To: |
<cmenzel@xxxxxxxx>, "'[ontolog-forum] '" <ontolog-forum@xxxxxxxxxxxxxxxx> |
---|---|

From: |
"Patrick Cassidy" <pat@xxxxxxxxx> |

Date: |
Wed, 3 Feb 2010 19:59:08 -0500 |

Message-id: |
<007a01caa535$417f9350$c47eb9f0$@com> |

Chris, Thanks, that is getting closer to specifics, but I am still unclear exactly where the logical inconsistencies lie. The issue that I would consider a problem is not just that people can create logically incompatible theories - that is absolutely certain and trivial to demonstrate. The question is whether, if those theories are actually logically incompatible, they can or cannot always be expressed with some common set of primitives. I will illustrate the trivial case. (01) Theorem 1: P(x) Theorem 2: not P(x) (02) Both of these inconsistent theories use the same primitives (P, x, not, and the logical meaning of the predicate relation), and therefore we can describe the relation between them (and prove the inconsistency). Neither theorem would be part of the ontological commitment of the FO, but a description of the predicate P and a definition of x, along with the logical primitives could be - and the theorems could be *described* by that FO, as theorems whose truth value is only asserted in some context that is not the FO's ontological commitment. Those primitives (P, x, not) would not be inconsistent with each other. The basic principle is that we should be able, in an ontology, to describe a theory without asserting that it is necessarily true. The things that are necessarily true would be the ontological commitment of the set of primitives chosen. Thus, we can have primitives in the FO such as object, time interval, spatial interval, mass, energy, real numbers, and force, and generate from these (and probably some others as well) the Newtonian mechanics and Einsteinian space-time theory. Neither of those theories would be part of the ontological commitment (not asserted to be necessarily true or false), but they can be described by the FO and one can make assertions regarding the circumstances under which the predictions of those theories conform (within experimental error) to the results of measurements. People (some at least) can grasp the difference between describing a model and asserting that it is useful versus asserting that a particular model is necessarily true in all possible worlds, and I feel confident that we can structure our ontologies so that they can represent that difference too. I also have no doubt that mathematicians can describe fascinating theories that axiomatize inconsistent *models* of something or other. The question I do not have the background to answer is whether, given any two theories that are demonstrably logically inconsistent, can both always be described using the same set of elements, including the logical primitives? In the case of the example you mentioned, where the axiom of choice is replaced by a contradictory axiom, would it not be possible to *describe* both the axiom of choice and its opposite with a common set of elements, without asserting that either axiom is true? The axioms themselves need not be in the FO, just those elements required to state the axioms. Then the contradictory axioms can be asserted, one in each of the incompatible theories, using those primitives. Then the different set theories, having the contradictory axioms which are not themselves in the FO, would (if I understand correctly) be logically inconsistent, but still *describable* with the same set of primitives (including the descriptions of the axiom of choice and its contradictory axiom). (03) The reason I suspect that the composability holds generally, aside from not having seen examples showing otherwise, is that it seems to me, if one can prove a logical inconsistency of two theories, they must be described by the same set of elements (plus the logical elements), or else the logical contradiction could not be proved. The set of elements that can describe those models would be the set that *could* be in the FO (unless they prove inconsistent with something else in the FO) Now I freely admit that with my impoverished mathematical background, I may well have missed some very important point(s), obvious to mathematicians. I would sincerely be happy to be disabused of this error, since I would thereby learn something that I think is important for an understanding of the question of conceptual primitives - to learn the limitations of that tactic. If there are limitations, this will indicate the choices that must be made to in order to apply the tactic of conceptual primitives to the problem of semantic interoperability. (04) Could you show me provably logically inconsistent theories whose component elements must themselves be necessarily inconsistent? If inconsistent theories have contradictory axioms, the question is whether those contradictory axioms can or cannot be composed of elements with a consistent meaning. (05) Pat (06) Patrick Cassidy MICRA, Inc. 908-561-3416 cell: 908-565-4053 cassidy@xxxxxxxxx (07) > -----Original Message----- > |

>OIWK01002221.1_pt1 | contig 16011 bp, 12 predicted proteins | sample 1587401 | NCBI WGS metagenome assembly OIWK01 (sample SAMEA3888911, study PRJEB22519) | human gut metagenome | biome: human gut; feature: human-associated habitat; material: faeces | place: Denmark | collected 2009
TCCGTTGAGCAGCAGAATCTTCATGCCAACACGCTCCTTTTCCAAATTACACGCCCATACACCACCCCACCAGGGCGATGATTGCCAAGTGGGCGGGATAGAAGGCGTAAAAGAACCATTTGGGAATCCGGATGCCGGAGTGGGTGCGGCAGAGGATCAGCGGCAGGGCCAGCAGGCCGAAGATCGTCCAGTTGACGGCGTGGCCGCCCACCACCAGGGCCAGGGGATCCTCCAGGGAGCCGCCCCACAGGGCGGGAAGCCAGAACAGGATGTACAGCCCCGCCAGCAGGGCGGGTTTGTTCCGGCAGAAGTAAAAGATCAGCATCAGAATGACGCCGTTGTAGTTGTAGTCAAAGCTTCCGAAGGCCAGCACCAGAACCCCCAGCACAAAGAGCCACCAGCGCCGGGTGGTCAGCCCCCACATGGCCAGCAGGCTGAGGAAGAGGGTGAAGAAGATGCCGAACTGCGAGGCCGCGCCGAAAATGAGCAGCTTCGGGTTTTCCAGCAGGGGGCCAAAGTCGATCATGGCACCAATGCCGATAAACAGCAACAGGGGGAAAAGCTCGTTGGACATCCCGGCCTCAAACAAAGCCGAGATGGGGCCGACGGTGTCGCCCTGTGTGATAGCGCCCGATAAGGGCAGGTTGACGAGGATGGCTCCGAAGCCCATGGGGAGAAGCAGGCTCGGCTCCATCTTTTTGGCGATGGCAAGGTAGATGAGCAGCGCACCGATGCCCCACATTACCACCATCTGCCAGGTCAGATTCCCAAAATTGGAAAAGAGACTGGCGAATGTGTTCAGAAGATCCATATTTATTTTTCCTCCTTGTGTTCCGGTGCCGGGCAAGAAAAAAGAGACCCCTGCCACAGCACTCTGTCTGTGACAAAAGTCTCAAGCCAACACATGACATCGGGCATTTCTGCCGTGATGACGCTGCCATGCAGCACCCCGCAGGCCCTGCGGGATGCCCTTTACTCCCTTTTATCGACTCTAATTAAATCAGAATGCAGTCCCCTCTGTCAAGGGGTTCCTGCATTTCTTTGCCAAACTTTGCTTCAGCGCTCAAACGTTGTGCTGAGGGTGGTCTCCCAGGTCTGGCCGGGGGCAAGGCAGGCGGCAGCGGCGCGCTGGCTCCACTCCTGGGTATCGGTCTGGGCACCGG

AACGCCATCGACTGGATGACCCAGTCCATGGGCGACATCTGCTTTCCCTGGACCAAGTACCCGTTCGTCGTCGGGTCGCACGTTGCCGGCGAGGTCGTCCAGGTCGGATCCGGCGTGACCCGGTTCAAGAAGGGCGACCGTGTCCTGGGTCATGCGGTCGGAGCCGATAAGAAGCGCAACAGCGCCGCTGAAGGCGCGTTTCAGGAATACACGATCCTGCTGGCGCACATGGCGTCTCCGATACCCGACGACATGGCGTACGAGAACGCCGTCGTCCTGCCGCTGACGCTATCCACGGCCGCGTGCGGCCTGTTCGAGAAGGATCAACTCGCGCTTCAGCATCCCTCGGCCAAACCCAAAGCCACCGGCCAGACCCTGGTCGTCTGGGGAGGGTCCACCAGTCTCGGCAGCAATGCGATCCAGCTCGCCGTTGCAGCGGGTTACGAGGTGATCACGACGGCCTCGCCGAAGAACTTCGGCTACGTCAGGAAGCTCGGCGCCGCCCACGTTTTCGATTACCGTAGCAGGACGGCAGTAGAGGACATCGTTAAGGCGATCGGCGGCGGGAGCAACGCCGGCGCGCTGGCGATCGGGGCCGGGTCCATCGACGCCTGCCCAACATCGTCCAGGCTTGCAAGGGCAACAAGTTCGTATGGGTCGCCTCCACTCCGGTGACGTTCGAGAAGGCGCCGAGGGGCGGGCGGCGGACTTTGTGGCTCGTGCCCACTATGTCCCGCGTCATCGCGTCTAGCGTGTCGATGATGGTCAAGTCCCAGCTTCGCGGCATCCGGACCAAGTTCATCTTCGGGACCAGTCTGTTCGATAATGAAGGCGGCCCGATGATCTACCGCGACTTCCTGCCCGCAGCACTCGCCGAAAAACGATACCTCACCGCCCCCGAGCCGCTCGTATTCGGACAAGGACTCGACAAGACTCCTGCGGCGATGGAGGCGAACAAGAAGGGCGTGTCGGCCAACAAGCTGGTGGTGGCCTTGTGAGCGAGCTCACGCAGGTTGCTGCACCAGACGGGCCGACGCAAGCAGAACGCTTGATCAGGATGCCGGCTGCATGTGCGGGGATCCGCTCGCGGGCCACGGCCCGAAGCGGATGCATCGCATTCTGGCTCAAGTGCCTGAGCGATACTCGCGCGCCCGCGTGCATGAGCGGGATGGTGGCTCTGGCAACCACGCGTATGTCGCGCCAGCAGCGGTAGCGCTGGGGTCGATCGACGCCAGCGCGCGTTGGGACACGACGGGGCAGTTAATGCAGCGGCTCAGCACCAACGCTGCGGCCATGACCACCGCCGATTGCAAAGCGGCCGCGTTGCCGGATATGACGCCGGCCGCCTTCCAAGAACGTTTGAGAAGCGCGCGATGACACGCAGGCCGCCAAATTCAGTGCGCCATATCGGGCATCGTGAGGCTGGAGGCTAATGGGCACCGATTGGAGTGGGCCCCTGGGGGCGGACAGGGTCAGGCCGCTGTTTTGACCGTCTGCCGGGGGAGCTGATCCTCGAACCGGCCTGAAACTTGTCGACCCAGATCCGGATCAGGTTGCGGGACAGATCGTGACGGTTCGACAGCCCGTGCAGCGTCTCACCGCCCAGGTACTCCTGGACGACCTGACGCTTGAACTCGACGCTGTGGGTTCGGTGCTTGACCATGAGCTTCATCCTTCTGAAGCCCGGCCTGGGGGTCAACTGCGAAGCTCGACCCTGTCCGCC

Previous by Date: | Re: [ontolog-forum] Foundation ontology, CYC, and Mapping, Christopher Menzel |
---|---|

Next by Date: | Re: [ontolog-forum] Foundation ontology, CYC, and Mapping, doug foxvog |

Previous by Thread: | Re: [ontolog-forum] Foundation ontology, CYC, and Mapping, Christopher Menzel |

Next by Thread: | Re: [ontolog-forum] Foundation ontology, CYC, and Mapping, John F. Sowa |

Indexes: | [Date]
[Thread]
[Top]
[All Lists] |